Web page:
Education as a Civil Right: Are Our Students of Color Being Adequately Served?

Education was not a right that was always granted to people of color in the United States. In fact, during slavery, it was illegal for Black people to read. Denied their basic right to education, Black people educated themselves and fought for equality in schools knowing that resources were not balanced in these segregated environments. Brown v. Board of Education was a prime example of how the lack of integration in the US school system promoted inequality and injustice.

“After reviewing psychological studies showing black girls in segregated schools had low racial self-esteem, the [Supreme] Court concluded that separating children on the basis of race creates dangerous inferiority complexes that may adversely affect black children’s ability to learn.” (Thirteen)

While the Supreme Court knew the long-lasting mental and emotional effects of the case when it was first presented in 1952, prioritizing desegregating schools didn’t happen until the next decade with the passing of the Civil Rights Act of 1964. Brown v. Board of Education was successful in changing the law, but the case not necessarily successful in changing mindsets and societal traditions.

A basic right like education felt more like a privilege than a constitutional promise. The quality of education that students of color received compared to white students was vast from the resources accessible to classrooms provided. “Brown v. Board of Education was one of the cornerstones of the civil rights movement, and helped establish the precedent that ‘separate but equal’ education and other services were not, in fact, equal at all” (Brown v. Board of Education). The purpose of having civil rights was to implement equality, justice, and freedom and not only did the nation ignore that, but the Supreme Court did as well. These are the justices who are voted to guard the American people and their rights, but they failed to protect these rights granted to all people. Education is an essential key to freedom and equality and failure to defend and preserve this right is failure to serve all students in America.

As a civil right, education is a priority for all students and families. Of the 6,000,000 + students in public schools in California this year, the majority identify as Hispanic or Latino/a, making up about 54.2% of 2017-2018 enrollment. Following are white students at 23.6% enrollment and Black students at 5.6%. While students of color are the majority filling up classrooms, Black and Latino/a students have the highest dropout rates. In 2014-2015, 18.8% of Black students and 12.6% of Latino/a students dropped out of high school compared to 7.4% of their white counterparts. Diversity in public schools is praised, but often, the successes or lackthereof for our students of color are overlooked. While the dropout rates seem low, they are doubled for our Black and Brown students. Although students in public schools have access to same resources on campus, those resources may not be inclusive of all students. Tailored support for students can include encouraging students, especially students of color to participate in fly-in programs hosted at colleges, promoting affinity groups based on culture or hobbies and interests, and making an effort of having a racially diverse school staff. Reasons for dropping out can be attributed to low attendance, low grades, and lack of academic and emotional support.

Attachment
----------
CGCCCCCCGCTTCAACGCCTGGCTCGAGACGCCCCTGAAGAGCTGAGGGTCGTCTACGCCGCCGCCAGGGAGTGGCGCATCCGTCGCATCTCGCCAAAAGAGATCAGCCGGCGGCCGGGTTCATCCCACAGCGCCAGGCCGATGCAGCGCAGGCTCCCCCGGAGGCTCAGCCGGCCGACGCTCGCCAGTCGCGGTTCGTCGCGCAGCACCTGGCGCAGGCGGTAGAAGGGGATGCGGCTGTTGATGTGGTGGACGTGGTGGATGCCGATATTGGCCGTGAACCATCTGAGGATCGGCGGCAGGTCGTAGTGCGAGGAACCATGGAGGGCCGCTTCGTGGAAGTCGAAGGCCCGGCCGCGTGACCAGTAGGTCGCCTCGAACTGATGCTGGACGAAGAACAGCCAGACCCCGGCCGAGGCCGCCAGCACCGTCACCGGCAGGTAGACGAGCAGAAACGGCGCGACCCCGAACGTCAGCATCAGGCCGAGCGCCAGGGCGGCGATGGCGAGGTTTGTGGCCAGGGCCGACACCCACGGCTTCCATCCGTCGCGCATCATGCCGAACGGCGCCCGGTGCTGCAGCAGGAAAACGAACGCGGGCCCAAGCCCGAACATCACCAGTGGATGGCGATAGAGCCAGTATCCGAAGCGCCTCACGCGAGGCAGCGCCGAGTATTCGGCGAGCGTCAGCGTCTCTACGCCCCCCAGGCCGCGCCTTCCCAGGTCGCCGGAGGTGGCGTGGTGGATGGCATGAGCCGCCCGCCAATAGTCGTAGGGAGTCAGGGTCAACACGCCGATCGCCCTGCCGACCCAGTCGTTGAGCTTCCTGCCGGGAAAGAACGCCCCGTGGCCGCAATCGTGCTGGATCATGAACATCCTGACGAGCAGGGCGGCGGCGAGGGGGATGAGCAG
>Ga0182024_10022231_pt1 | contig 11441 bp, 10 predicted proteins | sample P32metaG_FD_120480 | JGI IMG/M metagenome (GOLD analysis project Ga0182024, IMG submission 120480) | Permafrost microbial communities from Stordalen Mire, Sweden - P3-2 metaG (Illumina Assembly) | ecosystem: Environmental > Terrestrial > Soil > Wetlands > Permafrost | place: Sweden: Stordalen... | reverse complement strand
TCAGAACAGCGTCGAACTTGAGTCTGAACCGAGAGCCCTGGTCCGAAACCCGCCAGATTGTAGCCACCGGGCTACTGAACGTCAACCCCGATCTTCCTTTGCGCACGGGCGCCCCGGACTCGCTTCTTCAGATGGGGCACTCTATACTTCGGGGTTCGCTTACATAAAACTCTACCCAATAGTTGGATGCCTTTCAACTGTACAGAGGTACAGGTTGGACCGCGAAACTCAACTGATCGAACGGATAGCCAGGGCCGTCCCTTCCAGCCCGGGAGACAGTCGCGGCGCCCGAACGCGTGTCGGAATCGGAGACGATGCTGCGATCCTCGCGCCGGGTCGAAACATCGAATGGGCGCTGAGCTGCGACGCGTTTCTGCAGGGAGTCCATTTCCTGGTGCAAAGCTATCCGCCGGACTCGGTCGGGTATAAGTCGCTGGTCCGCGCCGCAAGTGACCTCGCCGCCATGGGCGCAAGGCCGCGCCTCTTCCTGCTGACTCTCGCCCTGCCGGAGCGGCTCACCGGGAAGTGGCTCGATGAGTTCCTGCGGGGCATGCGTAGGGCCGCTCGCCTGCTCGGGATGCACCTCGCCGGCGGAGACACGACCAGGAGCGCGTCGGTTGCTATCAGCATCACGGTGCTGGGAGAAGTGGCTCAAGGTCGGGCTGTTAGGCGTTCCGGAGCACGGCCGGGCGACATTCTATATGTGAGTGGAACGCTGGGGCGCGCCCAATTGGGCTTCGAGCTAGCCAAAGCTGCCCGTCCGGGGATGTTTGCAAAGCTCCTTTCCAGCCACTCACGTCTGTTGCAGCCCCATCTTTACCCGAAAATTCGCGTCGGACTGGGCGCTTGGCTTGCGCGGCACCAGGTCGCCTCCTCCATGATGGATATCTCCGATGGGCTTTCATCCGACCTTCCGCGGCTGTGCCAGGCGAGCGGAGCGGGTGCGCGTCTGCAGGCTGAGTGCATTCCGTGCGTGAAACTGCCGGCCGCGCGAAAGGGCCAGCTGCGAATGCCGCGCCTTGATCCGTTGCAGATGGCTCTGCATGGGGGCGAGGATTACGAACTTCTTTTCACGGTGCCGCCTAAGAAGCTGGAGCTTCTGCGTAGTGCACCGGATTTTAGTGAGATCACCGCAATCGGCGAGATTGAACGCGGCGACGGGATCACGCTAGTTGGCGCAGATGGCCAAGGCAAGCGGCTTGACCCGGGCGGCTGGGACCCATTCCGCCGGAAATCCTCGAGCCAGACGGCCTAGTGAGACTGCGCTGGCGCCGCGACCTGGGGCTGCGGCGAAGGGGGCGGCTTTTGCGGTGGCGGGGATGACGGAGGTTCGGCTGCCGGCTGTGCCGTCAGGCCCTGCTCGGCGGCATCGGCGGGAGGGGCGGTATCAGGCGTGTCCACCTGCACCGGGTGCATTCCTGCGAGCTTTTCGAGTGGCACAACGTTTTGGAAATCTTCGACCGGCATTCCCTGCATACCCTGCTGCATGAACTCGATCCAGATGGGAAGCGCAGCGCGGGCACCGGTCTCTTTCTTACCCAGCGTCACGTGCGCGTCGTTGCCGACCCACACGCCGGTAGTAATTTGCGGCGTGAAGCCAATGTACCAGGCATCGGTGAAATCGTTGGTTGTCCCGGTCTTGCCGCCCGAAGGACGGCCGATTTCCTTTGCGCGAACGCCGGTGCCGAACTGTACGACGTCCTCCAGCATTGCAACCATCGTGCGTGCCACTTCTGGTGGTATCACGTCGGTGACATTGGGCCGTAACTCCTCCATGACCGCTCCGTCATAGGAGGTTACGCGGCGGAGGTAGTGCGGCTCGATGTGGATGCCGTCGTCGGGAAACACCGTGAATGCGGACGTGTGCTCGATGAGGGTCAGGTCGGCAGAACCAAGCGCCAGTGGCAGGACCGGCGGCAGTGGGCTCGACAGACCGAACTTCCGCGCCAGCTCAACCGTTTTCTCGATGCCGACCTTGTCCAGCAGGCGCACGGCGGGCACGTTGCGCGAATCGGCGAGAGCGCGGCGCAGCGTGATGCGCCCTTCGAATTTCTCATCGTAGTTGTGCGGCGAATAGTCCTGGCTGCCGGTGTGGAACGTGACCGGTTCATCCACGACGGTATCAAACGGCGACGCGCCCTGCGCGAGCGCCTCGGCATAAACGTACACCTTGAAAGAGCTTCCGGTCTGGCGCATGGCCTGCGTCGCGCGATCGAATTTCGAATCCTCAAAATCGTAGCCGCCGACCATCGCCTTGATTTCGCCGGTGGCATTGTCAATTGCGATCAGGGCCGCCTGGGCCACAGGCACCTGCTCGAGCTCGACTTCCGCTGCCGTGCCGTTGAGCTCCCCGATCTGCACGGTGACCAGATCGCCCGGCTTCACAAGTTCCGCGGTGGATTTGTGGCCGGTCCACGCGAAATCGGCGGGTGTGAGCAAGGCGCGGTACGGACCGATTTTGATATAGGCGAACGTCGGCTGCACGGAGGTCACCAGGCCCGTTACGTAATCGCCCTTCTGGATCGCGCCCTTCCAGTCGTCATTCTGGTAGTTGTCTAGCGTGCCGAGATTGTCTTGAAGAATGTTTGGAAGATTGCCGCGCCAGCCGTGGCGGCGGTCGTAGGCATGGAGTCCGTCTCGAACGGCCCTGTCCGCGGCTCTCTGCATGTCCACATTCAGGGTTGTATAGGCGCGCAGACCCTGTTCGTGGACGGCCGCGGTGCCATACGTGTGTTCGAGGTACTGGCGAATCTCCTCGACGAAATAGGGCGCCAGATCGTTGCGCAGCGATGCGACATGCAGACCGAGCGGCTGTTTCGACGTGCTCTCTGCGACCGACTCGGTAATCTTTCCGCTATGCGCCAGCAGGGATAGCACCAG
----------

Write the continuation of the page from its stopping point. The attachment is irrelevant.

While we have recognized the importance of education, we haven’t yet adequately served our students of color to help them through their academic journeys. We are able to get them to school, but we aren’t doing a job of keeping them there.

As for the Black and Latino/a students who are graduating with the rest of their peers, they are not as college-ready like their white and even Asian counterparts. In 2014-2015, 32.6% of Black and 34.6% of Latino/a seniors graduating from public high schools were considered UC/CSU ready, compared to 49.7% of white and 71.8% of Asian students.  It seems that the academic support in our public schools are not benefitting our Black and Latino/a students, meaning that it’s not equitable. While all students have access to what their schools provide, the schools are not meeting our students of color halfway. Many of these students are dealing with external adversities at home, struggling in classes, dealing with developmental disabilities that go unnoticed and more.

So are we as a community and a state serving our students of color adequately and equitably? No, we haven’t. While we have come a long way as a nation since Brown v. Board of Education, we still have a long way to go. We have to hold our schools and districts accountable for how our students are being served and educated. We have to play an active role in Black and Latino/a students’ education to show that we care, but also that we are making sure that they have a community they can depend throughout their academic journey. As community members, parents, counselors, mentors, and educators, we have to be willing to speak up for our students who are not able to do so or who do not have the language to advocate for the education they deserve and have been promised.

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Ashley Terry

Ashley Terry

Ashley Terry, raised in the East Bay Area, graduated from The Bay School of San Francisco and received her Bachelor's degree in Africana Studies from Barnard College of Columbia University in 2015. She currently works at KIPP Bay Area Schools as an Alumni Advisor supporting college-aged students. Through her work, she hopes to cultivate change within her students and now through her written work.

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